A Simple Home Studio Setup for YouTube

If you have ever found yourself wondering about basic home studio setups for your YouTube channel, look no further. In this crash course video for a home setup, we'll take a look at the fundamentals to get you up and running.

If you're anything like me, then you know the value of keeping any given setup as simple yet effective as you can manage. Whether it's for a photo shoot, a studio set, your home office, or for video content (be it on location or at home), keeping things effective yet budget friendly is an important stepping stone for your success. In this video from Ryan Kao, we take a look at his basic video setup for creating content from his in-home studio as he explores a setup using an LED lighting panel

Kao breaks down the importance of lighting in video content and some creative ways to help shape and define your style and mood right from home. Using a combination of LED strip lights and basic Edison bulbs, he adds color and interest to his background, something anyone can set up right at home to customize their own look. These days, LED strips are available in pretty much and size and shape that you can imagine (not to mention color), making creative video lighting options almost limitless.

When it comes to video content, do you have a visual preference on lighting? Do you gravitate towards a clean and simple setup that mimics ambient light or do you find yourself enjoying something more complicated? For that matter, how much video content have your created and what was your process like as you went to establish a lighting setup? Leave a comment below or post a photo of your setup for inspiration.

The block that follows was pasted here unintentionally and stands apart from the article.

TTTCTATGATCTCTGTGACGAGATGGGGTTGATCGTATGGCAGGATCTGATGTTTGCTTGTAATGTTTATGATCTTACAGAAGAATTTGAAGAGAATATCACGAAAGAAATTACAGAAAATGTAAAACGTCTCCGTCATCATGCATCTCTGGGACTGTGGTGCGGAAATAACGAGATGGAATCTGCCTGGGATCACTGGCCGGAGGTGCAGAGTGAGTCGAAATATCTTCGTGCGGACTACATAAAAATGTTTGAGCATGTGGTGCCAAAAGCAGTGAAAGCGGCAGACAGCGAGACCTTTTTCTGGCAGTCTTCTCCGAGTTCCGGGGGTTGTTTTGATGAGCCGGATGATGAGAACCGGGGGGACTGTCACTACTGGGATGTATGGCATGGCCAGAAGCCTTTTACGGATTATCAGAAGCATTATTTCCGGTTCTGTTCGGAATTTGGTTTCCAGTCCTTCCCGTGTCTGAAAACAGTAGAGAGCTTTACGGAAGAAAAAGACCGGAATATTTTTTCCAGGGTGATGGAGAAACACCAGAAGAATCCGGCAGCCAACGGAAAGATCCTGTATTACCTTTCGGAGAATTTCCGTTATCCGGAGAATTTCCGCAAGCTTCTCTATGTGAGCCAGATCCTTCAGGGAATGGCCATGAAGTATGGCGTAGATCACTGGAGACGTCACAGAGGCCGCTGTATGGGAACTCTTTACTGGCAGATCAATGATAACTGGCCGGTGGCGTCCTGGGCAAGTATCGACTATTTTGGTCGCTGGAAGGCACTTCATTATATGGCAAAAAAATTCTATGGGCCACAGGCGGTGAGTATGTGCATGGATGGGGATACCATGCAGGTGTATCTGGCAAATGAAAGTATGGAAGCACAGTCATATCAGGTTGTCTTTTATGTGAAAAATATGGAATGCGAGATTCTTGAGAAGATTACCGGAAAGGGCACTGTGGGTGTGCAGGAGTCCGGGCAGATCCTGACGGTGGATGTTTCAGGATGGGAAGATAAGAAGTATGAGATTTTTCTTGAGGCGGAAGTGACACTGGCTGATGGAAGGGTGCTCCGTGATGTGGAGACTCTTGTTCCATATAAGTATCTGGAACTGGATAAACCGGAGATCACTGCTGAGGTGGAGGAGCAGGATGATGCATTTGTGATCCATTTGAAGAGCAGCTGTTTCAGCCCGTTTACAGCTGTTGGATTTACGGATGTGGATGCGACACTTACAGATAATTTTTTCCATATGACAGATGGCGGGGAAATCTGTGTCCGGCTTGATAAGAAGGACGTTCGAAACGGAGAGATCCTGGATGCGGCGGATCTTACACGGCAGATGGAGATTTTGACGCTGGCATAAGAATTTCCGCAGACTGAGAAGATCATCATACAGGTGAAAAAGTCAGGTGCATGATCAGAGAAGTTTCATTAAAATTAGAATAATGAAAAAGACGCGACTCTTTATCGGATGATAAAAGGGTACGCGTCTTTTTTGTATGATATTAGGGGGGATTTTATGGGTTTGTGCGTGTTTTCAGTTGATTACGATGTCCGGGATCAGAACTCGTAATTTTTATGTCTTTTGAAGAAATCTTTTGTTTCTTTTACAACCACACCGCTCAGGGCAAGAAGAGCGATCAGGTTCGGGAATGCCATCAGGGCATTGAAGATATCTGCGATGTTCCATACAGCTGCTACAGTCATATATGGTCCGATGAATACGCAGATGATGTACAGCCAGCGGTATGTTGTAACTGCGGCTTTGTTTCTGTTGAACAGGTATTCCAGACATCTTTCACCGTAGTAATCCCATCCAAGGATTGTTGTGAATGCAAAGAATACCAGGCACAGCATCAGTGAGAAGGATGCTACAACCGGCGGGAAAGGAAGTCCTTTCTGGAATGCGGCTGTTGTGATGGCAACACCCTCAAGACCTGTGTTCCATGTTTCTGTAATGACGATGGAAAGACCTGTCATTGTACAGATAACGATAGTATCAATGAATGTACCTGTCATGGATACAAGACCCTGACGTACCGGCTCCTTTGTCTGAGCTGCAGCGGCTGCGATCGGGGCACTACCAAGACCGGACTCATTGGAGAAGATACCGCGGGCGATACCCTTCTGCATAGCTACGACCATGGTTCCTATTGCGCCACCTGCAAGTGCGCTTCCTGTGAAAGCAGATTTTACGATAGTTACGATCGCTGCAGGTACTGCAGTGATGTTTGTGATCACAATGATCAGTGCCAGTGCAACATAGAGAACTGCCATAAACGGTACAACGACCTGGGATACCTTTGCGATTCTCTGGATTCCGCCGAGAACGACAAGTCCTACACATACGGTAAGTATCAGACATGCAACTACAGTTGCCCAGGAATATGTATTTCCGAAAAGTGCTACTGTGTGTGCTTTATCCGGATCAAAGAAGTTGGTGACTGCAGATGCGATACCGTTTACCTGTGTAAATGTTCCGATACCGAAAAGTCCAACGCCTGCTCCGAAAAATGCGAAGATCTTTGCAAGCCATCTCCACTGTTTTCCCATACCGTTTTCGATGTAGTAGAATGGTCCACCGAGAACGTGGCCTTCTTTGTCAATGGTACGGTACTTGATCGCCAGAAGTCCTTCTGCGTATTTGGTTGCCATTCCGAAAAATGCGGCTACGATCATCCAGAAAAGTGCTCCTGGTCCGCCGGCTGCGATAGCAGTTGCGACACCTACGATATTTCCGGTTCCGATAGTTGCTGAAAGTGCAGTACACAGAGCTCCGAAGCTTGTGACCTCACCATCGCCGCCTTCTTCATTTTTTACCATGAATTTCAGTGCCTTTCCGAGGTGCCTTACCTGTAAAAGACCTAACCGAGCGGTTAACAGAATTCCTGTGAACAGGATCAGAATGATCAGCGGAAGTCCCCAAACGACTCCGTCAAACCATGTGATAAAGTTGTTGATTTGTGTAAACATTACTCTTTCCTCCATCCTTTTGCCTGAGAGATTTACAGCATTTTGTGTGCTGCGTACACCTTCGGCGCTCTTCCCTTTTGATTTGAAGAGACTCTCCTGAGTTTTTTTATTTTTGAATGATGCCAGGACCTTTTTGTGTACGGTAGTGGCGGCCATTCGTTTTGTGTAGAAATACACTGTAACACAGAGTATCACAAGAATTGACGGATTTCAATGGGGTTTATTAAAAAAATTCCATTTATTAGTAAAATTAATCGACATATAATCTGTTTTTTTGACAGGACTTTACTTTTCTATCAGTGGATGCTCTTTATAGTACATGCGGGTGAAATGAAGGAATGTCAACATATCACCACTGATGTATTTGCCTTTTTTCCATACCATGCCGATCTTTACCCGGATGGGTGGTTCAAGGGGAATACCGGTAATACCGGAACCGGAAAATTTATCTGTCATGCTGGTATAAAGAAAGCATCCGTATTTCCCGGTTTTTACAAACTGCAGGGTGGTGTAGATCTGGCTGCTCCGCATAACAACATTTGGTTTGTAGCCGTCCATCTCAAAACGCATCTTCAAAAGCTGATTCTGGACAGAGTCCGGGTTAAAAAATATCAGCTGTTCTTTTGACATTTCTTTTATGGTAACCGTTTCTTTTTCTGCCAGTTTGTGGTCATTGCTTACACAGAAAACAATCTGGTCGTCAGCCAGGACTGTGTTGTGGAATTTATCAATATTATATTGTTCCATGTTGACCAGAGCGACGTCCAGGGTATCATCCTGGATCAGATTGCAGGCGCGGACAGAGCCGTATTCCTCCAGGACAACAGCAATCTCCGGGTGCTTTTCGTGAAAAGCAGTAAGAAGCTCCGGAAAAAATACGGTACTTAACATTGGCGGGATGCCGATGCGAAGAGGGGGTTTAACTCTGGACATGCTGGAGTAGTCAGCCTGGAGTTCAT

Evan Kane is a portrait photographer based near Seattle. He specializes in colorful location portraits with a bit of a fairy tale flair. Always looking to create something with emotion behind it, he fell backwards into photography in mid 2015 and has been pursuing this dream ever since. One if his mottos: "There is always more to learn."

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What happens if you don't have a closet shelf to jam the monopod with the boom mic?

You buy or build a closet... then you'll have the shelf... Or a C-stand if you got one?

Sometimes, especially when space is limited or you're just starting out you've got to get a little creative haha. Stacking boxes or using chairs as makeshift stands come to mind